U.S. Energy News

Survey: Utilities want to own, not fight, distributed power

• A survey finds a majority of utility executives think the way to respond to challenges from distributed generation is to own a stake in the process. (Greentech Media)
• An Arizona co-ops case could be part of a larger trend to impose demand charges on all residential customers in the state. (Arizona Republic)
• How the Clean Power Plan delay is shaking up utility planning processes. (Utility Dive)

• California officials say a leaking natural gas site has been permanently sealed, the health effects of the weekslong incident have yet to be tabulated. (Los Angeles Times, InsideClimate News)
• Wyoming’s largest natural gas producer is facing bankruptcy after reporting a $3.2 billion loss. (Billings Gazette)

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• House Democrats call for an investigation of Shell Oil over allegations it misled the public on climate change while preparing for rising sea levels. (Los Angeles Times)
• Some environmental groups oppose carbon trading plans to lower emissions because they fear it will disproportionately affect low-income and minority communities. (ClimateWire)

• One of the largest coal companies in the U.S. reports a $205 million loss as hopes for developing an Asian export market fade. (Denver Post)
• South Carolina lawmakers move to limit the disposal of coal ash from other states. (Greenville News)

• An amendment in the U.S. Senate could limit the ability of Massachusetts and other states to change net metering practices. (MassLive)
• Policy uncertainty in Massachusetts is putting the brakes on community and municipal solar projects. (Greenfield Recorder, Lowell Sun)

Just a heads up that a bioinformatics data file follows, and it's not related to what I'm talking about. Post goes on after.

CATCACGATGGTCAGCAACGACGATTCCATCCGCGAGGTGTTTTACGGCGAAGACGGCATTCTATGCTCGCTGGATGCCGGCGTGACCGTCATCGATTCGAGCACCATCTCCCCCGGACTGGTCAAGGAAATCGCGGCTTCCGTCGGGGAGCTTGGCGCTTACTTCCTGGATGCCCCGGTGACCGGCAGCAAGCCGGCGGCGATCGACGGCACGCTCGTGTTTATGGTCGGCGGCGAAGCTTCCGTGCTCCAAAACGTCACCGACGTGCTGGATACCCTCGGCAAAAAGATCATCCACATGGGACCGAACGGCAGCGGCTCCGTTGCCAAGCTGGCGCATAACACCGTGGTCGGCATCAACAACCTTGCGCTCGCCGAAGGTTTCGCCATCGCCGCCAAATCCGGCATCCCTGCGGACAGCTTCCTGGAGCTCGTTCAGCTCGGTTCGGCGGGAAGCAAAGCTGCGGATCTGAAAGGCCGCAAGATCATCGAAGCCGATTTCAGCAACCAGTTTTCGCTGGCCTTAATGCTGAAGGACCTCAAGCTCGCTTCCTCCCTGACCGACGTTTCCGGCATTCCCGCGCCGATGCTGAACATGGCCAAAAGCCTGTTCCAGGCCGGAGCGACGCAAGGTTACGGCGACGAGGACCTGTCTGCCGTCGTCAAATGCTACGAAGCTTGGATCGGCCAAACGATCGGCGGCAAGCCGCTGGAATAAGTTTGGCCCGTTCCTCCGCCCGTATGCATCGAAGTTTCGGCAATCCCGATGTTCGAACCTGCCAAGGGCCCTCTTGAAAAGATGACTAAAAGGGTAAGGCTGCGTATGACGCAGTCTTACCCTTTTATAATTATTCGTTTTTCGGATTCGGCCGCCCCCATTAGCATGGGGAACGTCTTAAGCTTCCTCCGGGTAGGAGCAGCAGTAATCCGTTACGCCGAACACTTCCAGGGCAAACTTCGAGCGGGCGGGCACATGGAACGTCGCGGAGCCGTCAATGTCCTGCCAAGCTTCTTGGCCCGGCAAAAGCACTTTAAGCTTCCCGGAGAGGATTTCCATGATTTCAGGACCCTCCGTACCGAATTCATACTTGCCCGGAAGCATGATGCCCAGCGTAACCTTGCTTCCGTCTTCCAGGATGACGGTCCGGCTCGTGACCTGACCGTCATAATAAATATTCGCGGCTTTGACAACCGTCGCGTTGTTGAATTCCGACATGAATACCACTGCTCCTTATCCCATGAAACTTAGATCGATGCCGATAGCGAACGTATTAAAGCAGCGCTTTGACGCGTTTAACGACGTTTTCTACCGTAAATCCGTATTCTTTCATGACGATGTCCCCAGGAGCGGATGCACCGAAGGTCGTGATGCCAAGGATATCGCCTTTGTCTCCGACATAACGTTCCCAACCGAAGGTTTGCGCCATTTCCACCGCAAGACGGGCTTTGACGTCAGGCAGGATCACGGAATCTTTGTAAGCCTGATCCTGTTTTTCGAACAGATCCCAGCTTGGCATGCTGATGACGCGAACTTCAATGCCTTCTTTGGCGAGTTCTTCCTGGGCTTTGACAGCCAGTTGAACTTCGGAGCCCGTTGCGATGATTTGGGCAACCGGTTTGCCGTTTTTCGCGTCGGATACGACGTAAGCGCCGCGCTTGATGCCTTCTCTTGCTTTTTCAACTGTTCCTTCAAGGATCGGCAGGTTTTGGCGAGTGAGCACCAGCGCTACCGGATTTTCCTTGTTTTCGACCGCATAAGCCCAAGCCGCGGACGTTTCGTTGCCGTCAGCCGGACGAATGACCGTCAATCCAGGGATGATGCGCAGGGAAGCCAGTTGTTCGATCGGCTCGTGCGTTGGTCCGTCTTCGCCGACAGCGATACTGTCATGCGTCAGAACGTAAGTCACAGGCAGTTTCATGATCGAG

• A new report finds big-box retail stores have enough unused rooftop space to triple U.S. solar capacity. (State House News Service)
• A report says state-by-state value of solar calculations could take the place of net metering. (Utility Dive)
• Legislation in South Dakota looks to clearly define the rates at which solar generating customers are reimbursed. (Midwest Energy News)

• The assessor in a Colorado county is reporting a surge in property values near a massive new wind farm. (Colorado Springs Gazette)
• As wind turbines grow taller, the logistics of transporting their components becomes more complicated. (Houston Chronicle)
• A wind tax credit in Oklahoma may get a “haircut” as the state grapples with a budget shortfall. (Oklahoman)

GRID: Michigan researchers have published a set of 12 principles meant to guide utilities, operators and designers into sustainable energy-storage systems. (Midwest Energy News)

• The Canadian government again delays a decision on whether to allow the storage of nuclear power plant waste less than a mile from Lake Huron. (Associated Press)
A Department of Energy agreement could clear the way for small nuclear reactors to be built at an Idaho site. (Associated Press)

PIPELINES: Owners of a Pennsylvania maple syrup operation could be held in contempt of court if they continue to block workers from cutting down trees for a planned natural gas pipeline. (Reuters)

BIOENERGY: A biomass cogeneration plant in northern New York is in danger of closing because of low energy prices. (Associated Press)

ELECTRIC CARS: Industry experts say the Koch Brothers are developing a $10 million campaign targeting electric cars. (Huffington Post)

FINANCE: Apple issues the largest “green bond” by a U.S. corporation, announcing $1.5 billion to help finance clean energy projects across its global business operations. (Reuters)

• Why Texas is a gold mine for clean energy. (Houston Chronicle)
• “The markets have spoken” on coal, regardless of what the EPA does. (The Hill)
• How to take a rational approach to calculating the value of solar. (Utility Dive)

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